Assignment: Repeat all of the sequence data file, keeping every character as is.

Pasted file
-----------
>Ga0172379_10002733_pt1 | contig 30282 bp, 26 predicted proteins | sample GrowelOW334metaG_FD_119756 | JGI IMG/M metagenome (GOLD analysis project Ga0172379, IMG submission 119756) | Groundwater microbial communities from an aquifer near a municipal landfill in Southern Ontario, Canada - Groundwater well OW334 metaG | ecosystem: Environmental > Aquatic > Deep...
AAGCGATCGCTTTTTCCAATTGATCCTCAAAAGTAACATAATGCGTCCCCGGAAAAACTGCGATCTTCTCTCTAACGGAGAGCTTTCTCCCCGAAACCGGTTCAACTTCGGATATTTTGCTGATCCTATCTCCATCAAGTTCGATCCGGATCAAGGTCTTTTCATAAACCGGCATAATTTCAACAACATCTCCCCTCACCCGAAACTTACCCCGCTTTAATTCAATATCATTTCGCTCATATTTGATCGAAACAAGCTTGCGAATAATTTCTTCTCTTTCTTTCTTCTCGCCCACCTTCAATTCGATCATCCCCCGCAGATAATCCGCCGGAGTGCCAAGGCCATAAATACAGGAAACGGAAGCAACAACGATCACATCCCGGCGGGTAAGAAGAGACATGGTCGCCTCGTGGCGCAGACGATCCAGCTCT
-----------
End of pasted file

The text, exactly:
>Ga0172379_10002733_pt1 | contig 30282 bp, 26 predicted proteins | sample GrowelOW334metaG_FD_119756 | JGI IMG/M metagenome (GOLD analysis project Ga0172379, IMG submission 119756) | Groundwater microbial communities from an aquifer near a municipal landfill in Southern Ontario, Canada - Groundwater well OW334 metaG | ecosystem: Environmental > Aquatic > Deep...
AAGCGATCGCTTTTTCCAATTGATCCTCAAAAGTAACATAATGCGTCCCCGGAAAAACTGCGATCTTCTCTCTAACGGAGAGCTTTCTCCCCGAAACCGGTTCAACTTCGGATATTTTGCTGATCCTATCTCCATCAAGTTCGATCCGGATCAAGGTCTTTTCATAAACCGGCATAATTTCAACAACATCTCCCCTCACCCGAAACTTACCCCGCTTTAATTCAATATCATTTCGCTCATATTTGATCGAAACAAGCTTGCGAATAATTTCTTCTCTTTCTTTCTTCTCGCCCACCTTCAATTCGATCATCCCCCGCAGATAATCCGCCGGAGTGCCAAGGCCATAAATACAGGAAACGGAAGCAACAACGATCACATCCCGGCGGGTAAGAAGAGACATGGTCGCCTCGTGGCGCAGACGATCCAGCTCT